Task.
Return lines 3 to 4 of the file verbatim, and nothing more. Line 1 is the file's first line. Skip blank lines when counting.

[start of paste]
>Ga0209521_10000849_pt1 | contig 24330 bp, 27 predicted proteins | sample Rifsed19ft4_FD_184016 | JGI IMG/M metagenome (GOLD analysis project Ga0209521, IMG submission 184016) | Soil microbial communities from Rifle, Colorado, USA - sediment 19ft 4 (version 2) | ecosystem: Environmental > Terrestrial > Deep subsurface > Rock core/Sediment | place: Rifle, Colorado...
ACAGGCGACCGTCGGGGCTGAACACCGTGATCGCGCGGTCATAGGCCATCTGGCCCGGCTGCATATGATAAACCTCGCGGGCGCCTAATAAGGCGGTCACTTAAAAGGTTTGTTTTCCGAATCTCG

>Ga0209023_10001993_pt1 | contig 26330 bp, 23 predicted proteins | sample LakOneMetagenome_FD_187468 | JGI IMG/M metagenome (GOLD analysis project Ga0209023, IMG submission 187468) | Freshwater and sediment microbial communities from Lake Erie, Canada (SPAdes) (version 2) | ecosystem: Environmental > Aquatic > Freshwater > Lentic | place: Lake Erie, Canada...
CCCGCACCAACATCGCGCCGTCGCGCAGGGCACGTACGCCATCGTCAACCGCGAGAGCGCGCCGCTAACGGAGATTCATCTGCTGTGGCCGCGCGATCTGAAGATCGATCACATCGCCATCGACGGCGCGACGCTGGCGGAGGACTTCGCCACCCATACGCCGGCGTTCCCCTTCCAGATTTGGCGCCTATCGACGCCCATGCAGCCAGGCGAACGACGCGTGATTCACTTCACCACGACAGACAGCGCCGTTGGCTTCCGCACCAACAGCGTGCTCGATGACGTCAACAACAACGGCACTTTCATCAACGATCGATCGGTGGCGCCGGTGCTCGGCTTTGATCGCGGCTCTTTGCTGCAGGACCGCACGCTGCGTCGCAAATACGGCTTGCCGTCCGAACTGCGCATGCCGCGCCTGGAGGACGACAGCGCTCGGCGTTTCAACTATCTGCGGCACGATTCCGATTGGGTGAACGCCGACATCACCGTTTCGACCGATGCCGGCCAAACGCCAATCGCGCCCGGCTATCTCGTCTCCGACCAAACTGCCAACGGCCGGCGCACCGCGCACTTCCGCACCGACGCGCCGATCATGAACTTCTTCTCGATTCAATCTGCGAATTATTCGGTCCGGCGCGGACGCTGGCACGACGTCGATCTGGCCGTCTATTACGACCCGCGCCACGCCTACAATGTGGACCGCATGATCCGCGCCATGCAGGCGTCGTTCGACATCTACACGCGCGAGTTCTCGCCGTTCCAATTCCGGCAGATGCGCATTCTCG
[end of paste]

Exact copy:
>Ga0209023_10001993_pt1 | contig 26330 bp, 23 predicted proteins | sample LakOneMetagenome_FD_187468 | JGI IMG/M metagenome (GOLD analysis project Ga0209023, IMG submission 187468) | Freshwater and sediment microbial communities from Lake Erie, Canada (SPAdes) (version 2) | ecosystem: Environmental > Aquatic > Freshwater > Lentic | place: Lake Erie, Canada...
CCCGCACCAACATCGCGCCGTCGCGCAGGGCACGTACGCCATCGTCAACCGCGAGAGCGCGCCGCTAACGGAGATTCATCTGCTGTGGCCGCGCGATCTGAAGATCGATCACATCGCCATCGACGGCGCGACGCTGGCGGAGGACTTCGCCACCCATACGCCGGCGTTCCCCTTCCAGATTTGGCGCCTATCGACGCCCATGCAGCCAGGCGAACGACGCGTGATTCACTTCACCACGACAGACAGCGCCGTTGGCTTCCGCACCAACAGCGTGCTCGATGACGTCAACAACAACGGCACTTTCATCAACGATCGATCGGTGGCGCCGGTGCTCGGCTTTGATCGCGGCTCTTTGCTGCAGGACCGCACGCTGCGTCGCAAATACGGCTTGCCGTCCGAACTGCGCATGCCGCGCCTGGAGGACGACAGCGCTCGGCGTTTCAACTATCTGCGGCACGATTCCGATTGGGTGAACGCCGACATCACCGTTTCGACCGATGCCGGCCAAACGCCAATCGCGCCCGGCTATCTCGTCTCCGACCAAACTGCCAACGGCCGGCGCACCGCGCACTTCCGCACCGACGCGCCGATCATGAACTTCTTCTCGATTCAATCTGCGAATTATTCGGTCCGGCGCGGACGCTGGCACGACGTCGATCTGGCCGTCTATTACGACCCGCGCCACGCCTACAATGTGGACCGCATGATCCGCGCCATGCAGGCGTCGTTCGACATCTACACGCGCGAGTTCTCGCCGTTCCAATTCCGGCAGATGCGCATTCTCG